Especially when the maturity method is utilized for critical operations (i.e stressing cables on PT elements, formwork removal, etc), it is of great importance to check the mix regularly. This ensures that the results are constantly within the 10% tolerance mentioned before, as outline by ASTM C1074.
Are There Any Tolerances With the Maturity Method?
There are two standpoints when referring to the tolerance of the maturity method. The first one addresses the calibration procedure. ASTM C1074 outlines that, when performing the calibration, the range of compressive strength of the two specimens (of each break date) cannot exceed 10% of their average. If any individual break result exceeds 10%, the third cylinder needs to be tested and the average of the three tests must be computed.
The second standpoint relates to the use of a pre-established maturity in the field. As described in the previous topic, the differences cannot consistently exceed 10%.
What Are the Differences Between Results From Field-Cured Specimens and the In-Place Strength of Concrete?
One of the main advantages of the system relies on the opportunity to achieve the desired strength result earlier than expected and/or measure the real strength in the concrete element. When using only concrete cylinders to check the strength results of the in-place concrete, one does not take into consideration the real behaviour of the concrete element. The volume in a concrete element is much greater than in concrete cylinder/cube, generating more heat and, therefore, strength gain. Furthermore, concrete samples have a bigger relative surface compared to its volume, meaning that the capability of retaining heat is smaller than a concrete structure.
Also, maturity helps to identify and measure critical locations in the real concrete structure. For example, due to external factors, a slab can have different strength development in different locations. This could be caused by a higher incidence of the sun/shadows and wind on another location. Also, the last-placed concrete is the last to start developing strength; therefore this location will generally have lower initial results if compared to the first concrete placed, where the hydration process is further ahead.
Illustrated below we can find an example of time savings based on the strength obtained through different methods, where the same concrete was exposed to different curing conditions.
As observed above, the in-situ concrete achieved the required strength roughly within half the time the lab-cured cylinder achieved the same strength. This time difference can be crucial to a job site schedule and the gains with the maturity are certainly noticed. Furthermore, each project will have a different analysis, as weather and production conditions vary from location to location.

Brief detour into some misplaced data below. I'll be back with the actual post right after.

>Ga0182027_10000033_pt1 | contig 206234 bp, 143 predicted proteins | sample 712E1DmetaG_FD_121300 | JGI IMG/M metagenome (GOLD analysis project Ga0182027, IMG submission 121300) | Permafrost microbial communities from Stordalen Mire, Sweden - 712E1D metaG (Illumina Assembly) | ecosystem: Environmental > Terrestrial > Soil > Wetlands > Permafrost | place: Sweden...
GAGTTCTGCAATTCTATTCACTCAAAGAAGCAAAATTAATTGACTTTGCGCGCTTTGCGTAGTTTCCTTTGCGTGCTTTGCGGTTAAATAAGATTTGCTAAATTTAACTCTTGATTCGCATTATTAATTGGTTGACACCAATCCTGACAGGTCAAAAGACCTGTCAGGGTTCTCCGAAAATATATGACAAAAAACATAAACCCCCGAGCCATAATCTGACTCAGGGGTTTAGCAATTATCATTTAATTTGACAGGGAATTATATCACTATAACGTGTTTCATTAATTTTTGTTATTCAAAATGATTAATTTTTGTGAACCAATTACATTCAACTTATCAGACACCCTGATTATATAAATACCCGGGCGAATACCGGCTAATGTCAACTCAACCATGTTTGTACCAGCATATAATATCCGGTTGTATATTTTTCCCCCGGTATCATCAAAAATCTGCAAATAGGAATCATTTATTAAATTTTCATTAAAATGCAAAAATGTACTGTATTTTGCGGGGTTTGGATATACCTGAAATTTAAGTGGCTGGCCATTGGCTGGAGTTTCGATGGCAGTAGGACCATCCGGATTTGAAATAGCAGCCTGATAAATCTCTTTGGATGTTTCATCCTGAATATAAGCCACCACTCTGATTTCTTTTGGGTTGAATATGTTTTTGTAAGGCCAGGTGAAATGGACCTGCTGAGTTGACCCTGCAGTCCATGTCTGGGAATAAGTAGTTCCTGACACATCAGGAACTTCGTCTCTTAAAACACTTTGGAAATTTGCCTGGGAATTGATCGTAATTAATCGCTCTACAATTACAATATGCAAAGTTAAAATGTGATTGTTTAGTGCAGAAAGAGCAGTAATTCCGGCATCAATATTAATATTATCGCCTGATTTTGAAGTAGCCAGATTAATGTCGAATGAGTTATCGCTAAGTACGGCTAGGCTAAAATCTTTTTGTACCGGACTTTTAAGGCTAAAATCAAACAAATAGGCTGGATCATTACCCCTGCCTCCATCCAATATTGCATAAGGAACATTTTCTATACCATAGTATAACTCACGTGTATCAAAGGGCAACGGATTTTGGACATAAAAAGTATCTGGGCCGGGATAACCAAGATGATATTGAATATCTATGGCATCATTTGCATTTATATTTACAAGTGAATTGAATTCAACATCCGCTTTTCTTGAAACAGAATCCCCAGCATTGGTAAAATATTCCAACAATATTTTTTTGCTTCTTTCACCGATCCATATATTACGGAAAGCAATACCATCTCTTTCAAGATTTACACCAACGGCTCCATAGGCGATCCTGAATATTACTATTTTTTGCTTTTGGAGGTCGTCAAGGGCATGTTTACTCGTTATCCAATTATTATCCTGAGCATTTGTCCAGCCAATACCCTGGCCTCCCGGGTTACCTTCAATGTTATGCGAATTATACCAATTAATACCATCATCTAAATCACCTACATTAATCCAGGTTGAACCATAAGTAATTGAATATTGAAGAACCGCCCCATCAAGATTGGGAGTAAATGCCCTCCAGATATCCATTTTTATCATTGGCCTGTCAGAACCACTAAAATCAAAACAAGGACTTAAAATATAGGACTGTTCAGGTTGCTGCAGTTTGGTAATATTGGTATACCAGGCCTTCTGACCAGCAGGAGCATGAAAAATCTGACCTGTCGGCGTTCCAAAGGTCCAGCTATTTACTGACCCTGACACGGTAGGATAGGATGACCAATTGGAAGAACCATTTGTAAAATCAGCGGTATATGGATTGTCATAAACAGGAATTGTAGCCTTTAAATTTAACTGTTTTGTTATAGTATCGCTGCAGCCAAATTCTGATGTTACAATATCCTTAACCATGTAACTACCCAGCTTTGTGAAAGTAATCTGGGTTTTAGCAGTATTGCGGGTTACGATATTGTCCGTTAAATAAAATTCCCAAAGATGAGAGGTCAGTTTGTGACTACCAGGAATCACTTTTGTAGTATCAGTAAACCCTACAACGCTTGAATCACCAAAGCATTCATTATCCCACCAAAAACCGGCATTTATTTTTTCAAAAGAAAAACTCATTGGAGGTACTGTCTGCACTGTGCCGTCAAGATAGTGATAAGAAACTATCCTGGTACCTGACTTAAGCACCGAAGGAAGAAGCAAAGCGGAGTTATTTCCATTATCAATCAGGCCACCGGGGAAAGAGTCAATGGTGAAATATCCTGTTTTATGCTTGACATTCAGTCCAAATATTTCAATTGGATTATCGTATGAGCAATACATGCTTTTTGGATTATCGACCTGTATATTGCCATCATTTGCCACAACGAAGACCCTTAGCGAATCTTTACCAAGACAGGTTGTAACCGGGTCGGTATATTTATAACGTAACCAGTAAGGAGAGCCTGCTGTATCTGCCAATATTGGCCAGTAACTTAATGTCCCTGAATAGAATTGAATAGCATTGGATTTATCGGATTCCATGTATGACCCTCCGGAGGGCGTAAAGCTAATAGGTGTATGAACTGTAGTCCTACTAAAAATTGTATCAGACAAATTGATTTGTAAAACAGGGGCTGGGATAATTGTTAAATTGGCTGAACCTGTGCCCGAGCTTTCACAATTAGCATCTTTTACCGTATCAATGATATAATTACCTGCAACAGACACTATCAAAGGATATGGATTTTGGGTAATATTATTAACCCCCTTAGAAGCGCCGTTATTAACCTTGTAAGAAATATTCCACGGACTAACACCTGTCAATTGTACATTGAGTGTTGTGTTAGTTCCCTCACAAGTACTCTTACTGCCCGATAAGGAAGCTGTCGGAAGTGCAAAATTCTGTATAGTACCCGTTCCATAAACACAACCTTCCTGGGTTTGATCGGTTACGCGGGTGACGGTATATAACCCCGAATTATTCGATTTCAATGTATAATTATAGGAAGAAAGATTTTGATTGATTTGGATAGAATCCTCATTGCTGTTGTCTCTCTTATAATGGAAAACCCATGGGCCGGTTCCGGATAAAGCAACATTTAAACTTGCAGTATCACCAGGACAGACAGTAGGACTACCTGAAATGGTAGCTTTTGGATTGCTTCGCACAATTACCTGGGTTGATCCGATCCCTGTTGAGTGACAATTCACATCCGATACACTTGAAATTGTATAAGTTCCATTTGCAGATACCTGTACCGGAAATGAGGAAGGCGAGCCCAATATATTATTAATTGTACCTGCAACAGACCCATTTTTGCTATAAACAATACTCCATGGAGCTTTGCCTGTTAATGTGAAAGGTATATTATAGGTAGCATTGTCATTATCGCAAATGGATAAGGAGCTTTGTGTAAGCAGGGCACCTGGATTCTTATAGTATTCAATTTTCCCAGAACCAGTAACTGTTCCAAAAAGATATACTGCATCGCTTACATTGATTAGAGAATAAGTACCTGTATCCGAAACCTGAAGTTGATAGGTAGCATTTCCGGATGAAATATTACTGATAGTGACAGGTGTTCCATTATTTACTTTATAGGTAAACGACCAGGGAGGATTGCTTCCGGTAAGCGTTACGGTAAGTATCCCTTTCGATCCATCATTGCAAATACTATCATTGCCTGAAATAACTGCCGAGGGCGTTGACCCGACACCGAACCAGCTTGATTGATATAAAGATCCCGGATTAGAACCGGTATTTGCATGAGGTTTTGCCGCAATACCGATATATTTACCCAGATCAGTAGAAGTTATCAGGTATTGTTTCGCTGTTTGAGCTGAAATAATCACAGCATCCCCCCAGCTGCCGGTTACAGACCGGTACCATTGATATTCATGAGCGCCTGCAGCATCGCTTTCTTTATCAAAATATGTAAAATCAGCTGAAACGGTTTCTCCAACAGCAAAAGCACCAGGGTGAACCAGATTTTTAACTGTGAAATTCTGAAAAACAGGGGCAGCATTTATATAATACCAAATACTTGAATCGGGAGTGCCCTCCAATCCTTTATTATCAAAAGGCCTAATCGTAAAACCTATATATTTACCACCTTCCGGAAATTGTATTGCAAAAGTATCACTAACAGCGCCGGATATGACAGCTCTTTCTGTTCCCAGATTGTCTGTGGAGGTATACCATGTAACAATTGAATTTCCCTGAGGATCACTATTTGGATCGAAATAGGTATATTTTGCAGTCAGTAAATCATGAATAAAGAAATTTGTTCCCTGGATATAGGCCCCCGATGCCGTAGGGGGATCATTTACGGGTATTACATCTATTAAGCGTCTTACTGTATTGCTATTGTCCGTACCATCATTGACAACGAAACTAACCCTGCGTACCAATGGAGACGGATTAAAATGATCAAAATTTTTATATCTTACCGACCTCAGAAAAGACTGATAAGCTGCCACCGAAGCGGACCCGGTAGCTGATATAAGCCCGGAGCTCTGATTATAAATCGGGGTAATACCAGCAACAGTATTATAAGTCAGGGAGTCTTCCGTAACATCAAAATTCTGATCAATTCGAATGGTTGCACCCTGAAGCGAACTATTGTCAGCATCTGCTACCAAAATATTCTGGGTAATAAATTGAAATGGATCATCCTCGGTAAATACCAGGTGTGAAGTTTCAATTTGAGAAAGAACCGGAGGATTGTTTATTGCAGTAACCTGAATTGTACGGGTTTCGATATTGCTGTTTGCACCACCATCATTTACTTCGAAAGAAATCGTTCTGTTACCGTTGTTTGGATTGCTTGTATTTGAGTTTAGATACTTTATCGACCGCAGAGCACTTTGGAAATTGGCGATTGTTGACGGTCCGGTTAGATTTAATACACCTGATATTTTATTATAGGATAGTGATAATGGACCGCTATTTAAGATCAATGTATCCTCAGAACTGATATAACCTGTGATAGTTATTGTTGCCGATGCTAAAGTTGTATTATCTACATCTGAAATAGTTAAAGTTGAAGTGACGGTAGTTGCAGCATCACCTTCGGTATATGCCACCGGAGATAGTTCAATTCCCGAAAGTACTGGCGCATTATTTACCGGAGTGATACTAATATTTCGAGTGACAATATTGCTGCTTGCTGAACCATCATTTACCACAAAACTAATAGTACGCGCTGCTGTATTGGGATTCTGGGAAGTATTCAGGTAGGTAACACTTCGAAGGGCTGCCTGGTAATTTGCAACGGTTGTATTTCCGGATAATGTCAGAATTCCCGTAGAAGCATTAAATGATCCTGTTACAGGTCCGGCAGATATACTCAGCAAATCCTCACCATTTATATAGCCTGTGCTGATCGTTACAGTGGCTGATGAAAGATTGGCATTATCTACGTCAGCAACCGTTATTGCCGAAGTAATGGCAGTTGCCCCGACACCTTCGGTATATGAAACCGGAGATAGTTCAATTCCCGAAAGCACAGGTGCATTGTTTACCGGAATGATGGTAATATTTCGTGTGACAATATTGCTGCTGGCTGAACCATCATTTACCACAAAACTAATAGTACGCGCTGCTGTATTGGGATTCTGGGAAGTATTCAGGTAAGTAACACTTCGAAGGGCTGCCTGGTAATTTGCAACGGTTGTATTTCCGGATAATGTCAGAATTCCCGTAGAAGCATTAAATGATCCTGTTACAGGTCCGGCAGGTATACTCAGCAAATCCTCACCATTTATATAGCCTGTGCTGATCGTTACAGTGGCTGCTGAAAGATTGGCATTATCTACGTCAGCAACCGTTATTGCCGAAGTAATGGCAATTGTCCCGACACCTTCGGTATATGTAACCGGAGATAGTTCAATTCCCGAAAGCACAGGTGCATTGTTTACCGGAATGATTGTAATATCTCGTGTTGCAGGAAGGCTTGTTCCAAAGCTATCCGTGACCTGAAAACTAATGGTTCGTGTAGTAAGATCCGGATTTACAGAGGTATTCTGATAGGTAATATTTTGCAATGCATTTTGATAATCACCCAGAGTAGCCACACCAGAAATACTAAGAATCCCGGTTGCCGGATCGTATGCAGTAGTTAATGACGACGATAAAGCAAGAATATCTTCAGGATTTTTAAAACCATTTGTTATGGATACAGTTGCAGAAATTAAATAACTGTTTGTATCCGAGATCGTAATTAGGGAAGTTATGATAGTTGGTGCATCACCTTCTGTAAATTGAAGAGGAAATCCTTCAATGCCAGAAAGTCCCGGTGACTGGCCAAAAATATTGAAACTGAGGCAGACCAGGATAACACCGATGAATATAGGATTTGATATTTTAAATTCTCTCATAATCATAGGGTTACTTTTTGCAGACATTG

In cold weather condition the opposite might also be true where the structural element can be under colder temperature than the field cured and the lab condition.
What Are the Main Applications for the Maturity Method?
Helping earlier formwork removal, enabling the stressing of cables on PT slabs/beams, opening lanes to traffic as fast as possible, vertical work and tilt-up; the maturity method covers a wide range of applications. Once a curve is established, one can track the real strength results on bridges, building & highrise projects, highways & roads, post-tensioning, mass pour and concrete testing.
Where Is It Better to Cast Cylinders for Maturity? Lab or On-Site? What Are the Differences?
For calibration, ASTM C1074 outlines that the cylinders shall be similar to those of the concrete whose strength will be estimated using this practice. Therefore, concrete cylinders can be cast on-site, the lab or at the batch plant. The important measures are three: Firstly, all cylinders (the ones for temperature control and break results) must be kept in the same curing conditions (ASTM C1074 outlines that unless specified otherwise cylinders must be moist cured). Secondly, they should come from the same batch and mix-design. Third, the curing condition must be in accordance with standard practices. That being said, one should decide on a case-by-case basis. ‘Are there any special additions to the mix on site?’ ‘Is my job site far from the batch plant?’ In most cases, the preferred approach would be the casting in the job site, directly from the poured concrete.
Can I Use Maturity for Flexural Strength?
Yes. As outlined in Section 8.7 in ASTM C1074, if specified, a flexural strength x maturity relationship is permitted. In this case, instead of 15 cylinders, one must prepare at least 15 beams specimens in accordance with ASTM C192 – Standard Practice for Making and Curing Concrete Test Specimens in the Laboratory.
When using SmartRock technology, if the application is for compressive and flexural strength, both maturity calibrations will be available when calculating the strength of the in-situ element. Following simple actions, one will be able to check these strengths within seconds. This solution is especially useful in cases such as highways & roads, bridges, tilt-up concrete, mass concrete and other applications where the flexural strength is a parameter in analysis.
I Have an Early Age MIX, How Should I Build My Maturity Calibration Curve?
A calibration is always specific to a mix design and choosing the break schedule that best reflects the critical operations on-site is very important. ASTM C1074 states that, unless specified otherwise, compression tests must be done at ages of 1, 3, 7, 14 and 28 days. However, since maturity is most commonly used for early age strength prediction having more breaks at the initial stages of the strength progression is fundamental. As a baseline to achieve good accuracy in the maturity curve, one can assume 2 break points before the critical operation and 2 break points after, being the critical operation the center data point.
For instance, if the critical operation for stressing cables in a post-tensioned slab is 4,000 psi (27.5 MPa) within 24 hours, it is important to develop the strength-maturity relationship in the first hours. In this example, one could correlate the maturity with the strength at 12h, 18h, 24h, 3 days and 7 days, as the objective is to accurately estimate the initial strength. ASTM C1074 asks for a minimum of 5 data points, but if desired more accuracy on later or earlier ages, one can add more points to the calibration.